Anyone who has visited ancient cities such as Jerusalem, Babylon, Rome, Athens, Sparta, Memphis and Thebes, is shocked at how immense and beautiful these ancient cities must have looked in the prime of their days. I have been blessed to visit Rome, Jerusalem, and Memphis – which is not too far away from modern day Cairo. I was shocked looking at the gigantic archeological sites and how big the buildings must have been.
Today in the gospel we hear the disciples in ancient Jerusalem marveling at the scale and the beauty of the massive constructions in Jerusalem, especially the Temple. Jesus tells them that “The days will come when not one stone will be left upon another; all will be thrown down.” Some day they will all lie in ruins.
Sure enough, that is what has happened to some of these ancient cities that were a marvel in their prime. They lie in ruins, and merely serve as archeological sites. It is this somber insight of long-gone civilizations that inspired the English poet, Percy Shelley, to write his famous sonnet – “Look on my works, ye Mighty and despair!”
In the poem, a powerful Egyptian ruler made a huge statue of himself and erected it on a high pedestal. On the pedestal, the ruler put a plaque that read, “My name is Ozymandias, King of Kings. Look on my works, ye Mighty and despair!”
When the poet wrote the poem, the statue had long fallen from the pedestal. The head of the statue was disconnected from the main trunk, the different pieces were laying on the ground in the desert. The plaque was still stuck on the pedestal, but the statute was in pieces on the ground. The poem ironically dramatizes the life of this great “King of Kings” who invited the mighty of the world to come and behold his power, yet now he lay on the floor, head disconnected from the trunk.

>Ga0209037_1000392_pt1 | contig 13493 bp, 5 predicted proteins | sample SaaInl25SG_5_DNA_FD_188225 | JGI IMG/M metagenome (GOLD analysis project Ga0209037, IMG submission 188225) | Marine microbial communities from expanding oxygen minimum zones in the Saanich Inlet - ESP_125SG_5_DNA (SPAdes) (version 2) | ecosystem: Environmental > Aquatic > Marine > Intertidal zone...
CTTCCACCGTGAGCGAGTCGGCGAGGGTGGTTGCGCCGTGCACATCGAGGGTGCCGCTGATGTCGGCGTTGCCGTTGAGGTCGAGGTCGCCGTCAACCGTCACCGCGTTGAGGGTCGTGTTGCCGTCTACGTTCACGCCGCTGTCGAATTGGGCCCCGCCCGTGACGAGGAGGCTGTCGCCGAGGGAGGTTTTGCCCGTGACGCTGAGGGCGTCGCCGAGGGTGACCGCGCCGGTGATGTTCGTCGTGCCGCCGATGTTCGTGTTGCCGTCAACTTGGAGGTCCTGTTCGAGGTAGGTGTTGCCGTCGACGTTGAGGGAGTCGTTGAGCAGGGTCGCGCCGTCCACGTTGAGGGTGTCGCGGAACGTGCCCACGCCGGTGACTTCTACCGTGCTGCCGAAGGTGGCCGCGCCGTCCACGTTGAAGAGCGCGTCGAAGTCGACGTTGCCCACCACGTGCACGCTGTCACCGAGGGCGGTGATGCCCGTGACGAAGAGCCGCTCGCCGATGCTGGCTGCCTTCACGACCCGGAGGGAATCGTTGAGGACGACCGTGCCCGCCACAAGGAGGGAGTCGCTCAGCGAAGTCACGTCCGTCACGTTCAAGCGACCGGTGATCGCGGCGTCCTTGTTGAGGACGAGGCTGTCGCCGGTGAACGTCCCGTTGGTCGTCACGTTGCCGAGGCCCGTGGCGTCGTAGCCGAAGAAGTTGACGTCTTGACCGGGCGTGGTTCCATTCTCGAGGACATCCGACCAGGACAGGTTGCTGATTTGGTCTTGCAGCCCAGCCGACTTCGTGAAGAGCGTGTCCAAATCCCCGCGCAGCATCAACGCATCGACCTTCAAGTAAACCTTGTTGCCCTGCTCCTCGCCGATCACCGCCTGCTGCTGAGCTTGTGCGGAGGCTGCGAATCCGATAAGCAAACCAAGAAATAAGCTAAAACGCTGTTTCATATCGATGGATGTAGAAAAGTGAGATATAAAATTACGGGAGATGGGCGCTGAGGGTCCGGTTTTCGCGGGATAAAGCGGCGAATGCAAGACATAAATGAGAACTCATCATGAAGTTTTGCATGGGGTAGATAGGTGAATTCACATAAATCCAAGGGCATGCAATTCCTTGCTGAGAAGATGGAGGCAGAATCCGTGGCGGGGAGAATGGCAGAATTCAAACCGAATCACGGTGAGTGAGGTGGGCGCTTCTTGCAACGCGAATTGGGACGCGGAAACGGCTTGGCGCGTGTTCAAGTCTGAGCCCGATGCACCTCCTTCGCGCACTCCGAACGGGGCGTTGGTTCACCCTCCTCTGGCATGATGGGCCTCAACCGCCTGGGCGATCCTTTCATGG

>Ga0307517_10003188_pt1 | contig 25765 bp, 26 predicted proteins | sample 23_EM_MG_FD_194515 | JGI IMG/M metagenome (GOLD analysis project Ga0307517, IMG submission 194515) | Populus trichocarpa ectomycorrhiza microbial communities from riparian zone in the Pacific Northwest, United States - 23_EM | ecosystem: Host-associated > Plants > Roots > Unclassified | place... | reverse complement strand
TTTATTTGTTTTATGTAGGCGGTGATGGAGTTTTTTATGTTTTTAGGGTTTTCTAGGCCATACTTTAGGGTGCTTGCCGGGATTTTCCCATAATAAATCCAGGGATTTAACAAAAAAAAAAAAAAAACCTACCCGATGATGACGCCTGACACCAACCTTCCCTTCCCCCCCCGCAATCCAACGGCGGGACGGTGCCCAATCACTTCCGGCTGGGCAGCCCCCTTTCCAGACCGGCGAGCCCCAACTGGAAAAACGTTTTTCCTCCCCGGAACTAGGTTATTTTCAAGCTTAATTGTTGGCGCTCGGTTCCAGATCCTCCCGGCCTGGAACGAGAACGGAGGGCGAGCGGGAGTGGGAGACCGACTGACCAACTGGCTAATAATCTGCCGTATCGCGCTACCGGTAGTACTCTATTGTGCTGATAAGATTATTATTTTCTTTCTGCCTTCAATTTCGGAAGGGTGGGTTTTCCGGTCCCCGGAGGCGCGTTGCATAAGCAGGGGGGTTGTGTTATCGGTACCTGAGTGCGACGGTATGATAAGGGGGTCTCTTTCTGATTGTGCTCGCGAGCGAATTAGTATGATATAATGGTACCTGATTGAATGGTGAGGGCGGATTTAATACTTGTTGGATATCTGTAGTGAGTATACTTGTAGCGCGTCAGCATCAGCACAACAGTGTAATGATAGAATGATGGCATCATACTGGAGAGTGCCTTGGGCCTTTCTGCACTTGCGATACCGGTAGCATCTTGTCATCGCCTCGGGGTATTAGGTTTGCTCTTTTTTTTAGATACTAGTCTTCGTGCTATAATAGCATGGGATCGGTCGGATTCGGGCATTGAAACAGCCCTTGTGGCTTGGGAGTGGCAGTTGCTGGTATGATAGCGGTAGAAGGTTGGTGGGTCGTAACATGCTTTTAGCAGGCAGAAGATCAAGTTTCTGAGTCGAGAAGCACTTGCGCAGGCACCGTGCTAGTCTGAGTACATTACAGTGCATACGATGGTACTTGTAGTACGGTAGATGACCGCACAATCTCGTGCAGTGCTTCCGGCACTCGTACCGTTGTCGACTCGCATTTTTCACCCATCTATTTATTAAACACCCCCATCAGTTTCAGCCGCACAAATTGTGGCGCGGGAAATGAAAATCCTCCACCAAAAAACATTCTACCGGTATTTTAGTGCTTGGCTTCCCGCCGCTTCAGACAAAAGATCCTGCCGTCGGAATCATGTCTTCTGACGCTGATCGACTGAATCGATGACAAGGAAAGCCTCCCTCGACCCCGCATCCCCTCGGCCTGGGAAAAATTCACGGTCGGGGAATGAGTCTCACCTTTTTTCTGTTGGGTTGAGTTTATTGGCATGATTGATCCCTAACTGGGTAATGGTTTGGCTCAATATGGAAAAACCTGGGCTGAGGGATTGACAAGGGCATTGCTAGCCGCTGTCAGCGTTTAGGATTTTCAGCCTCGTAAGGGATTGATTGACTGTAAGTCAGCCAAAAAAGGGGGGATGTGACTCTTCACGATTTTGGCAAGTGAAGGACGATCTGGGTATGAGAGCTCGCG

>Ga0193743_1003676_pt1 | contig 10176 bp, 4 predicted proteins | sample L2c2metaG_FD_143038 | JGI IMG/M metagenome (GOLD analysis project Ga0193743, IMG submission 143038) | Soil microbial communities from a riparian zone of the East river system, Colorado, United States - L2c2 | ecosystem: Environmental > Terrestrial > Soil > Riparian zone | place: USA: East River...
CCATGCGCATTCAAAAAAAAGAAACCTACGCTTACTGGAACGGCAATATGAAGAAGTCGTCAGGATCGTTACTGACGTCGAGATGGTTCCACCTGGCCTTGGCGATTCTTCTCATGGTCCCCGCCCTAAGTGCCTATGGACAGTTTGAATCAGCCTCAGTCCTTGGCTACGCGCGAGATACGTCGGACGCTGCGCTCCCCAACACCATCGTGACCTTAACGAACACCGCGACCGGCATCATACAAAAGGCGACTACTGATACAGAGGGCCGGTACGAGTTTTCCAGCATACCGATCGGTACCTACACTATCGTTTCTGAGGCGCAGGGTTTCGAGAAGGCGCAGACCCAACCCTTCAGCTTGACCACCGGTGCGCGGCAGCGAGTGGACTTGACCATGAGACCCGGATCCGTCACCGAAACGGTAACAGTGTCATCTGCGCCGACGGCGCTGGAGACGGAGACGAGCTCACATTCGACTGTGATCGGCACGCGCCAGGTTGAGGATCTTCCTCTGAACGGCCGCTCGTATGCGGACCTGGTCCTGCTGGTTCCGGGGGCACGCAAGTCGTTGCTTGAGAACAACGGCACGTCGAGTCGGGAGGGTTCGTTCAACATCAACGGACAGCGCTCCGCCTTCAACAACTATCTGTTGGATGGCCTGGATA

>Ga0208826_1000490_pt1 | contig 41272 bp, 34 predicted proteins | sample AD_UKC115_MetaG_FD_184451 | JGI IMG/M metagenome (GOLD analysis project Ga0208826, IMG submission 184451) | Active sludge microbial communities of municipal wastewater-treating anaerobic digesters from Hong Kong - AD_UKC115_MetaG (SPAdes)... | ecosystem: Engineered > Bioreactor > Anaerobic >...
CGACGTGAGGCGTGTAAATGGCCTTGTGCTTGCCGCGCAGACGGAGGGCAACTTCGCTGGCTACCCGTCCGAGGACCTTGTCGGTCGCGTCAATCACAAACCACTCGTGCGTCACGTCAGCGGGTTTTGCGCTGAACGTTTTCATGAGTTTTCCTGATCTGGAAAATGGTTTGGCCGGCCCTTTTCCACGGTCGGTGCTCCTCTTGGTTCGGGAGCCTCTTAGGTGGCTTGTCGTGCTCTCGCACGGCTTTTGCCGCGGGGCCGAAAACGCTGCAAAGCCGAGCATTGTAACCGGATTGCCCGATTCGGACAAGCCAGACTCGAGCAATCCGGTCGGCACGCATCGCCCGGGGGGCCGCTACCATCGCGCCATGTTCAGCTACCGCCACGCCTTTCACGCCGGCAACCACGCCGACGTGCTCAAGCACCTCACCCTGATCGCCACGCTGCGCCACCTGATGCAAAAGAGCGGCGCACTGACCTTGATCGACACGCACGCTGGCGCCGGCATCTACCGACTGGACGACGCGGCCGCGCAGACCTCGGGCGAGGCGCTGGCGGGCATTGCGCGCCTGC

The main lesson we have in our gospel is that a lot of things that people celebrate or value are transient, and only last for a short time. The Lord warns us not to be misled by much of the earthly glamour that we sometimes care so much about. He warns us that all of that will pass. However, what will last forever is His word. What will last forever are the values He has taught us. St. John of the Cross famously observed that in the evening of our lives, we will simply be judged by how much we loved, by how much we served, by how much we cared for others. All the earthly glamour won’t mean anything at the end of time.
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About Father Fred Jenga, C.S.C.
Father Fred Jenga, C.S.C. is the President of Holy Cross Family Ministries. Father Fred, a native of Uganda, has multiple degrees including theology, philosophy, and communications. His native language is Lusoga and he speaks English, Luganda, Kiswahili, and Rutooro. He has been a teacher, researcher, author and family minister. Father Fred is committed to helping build God’s masterpiece one family at a time.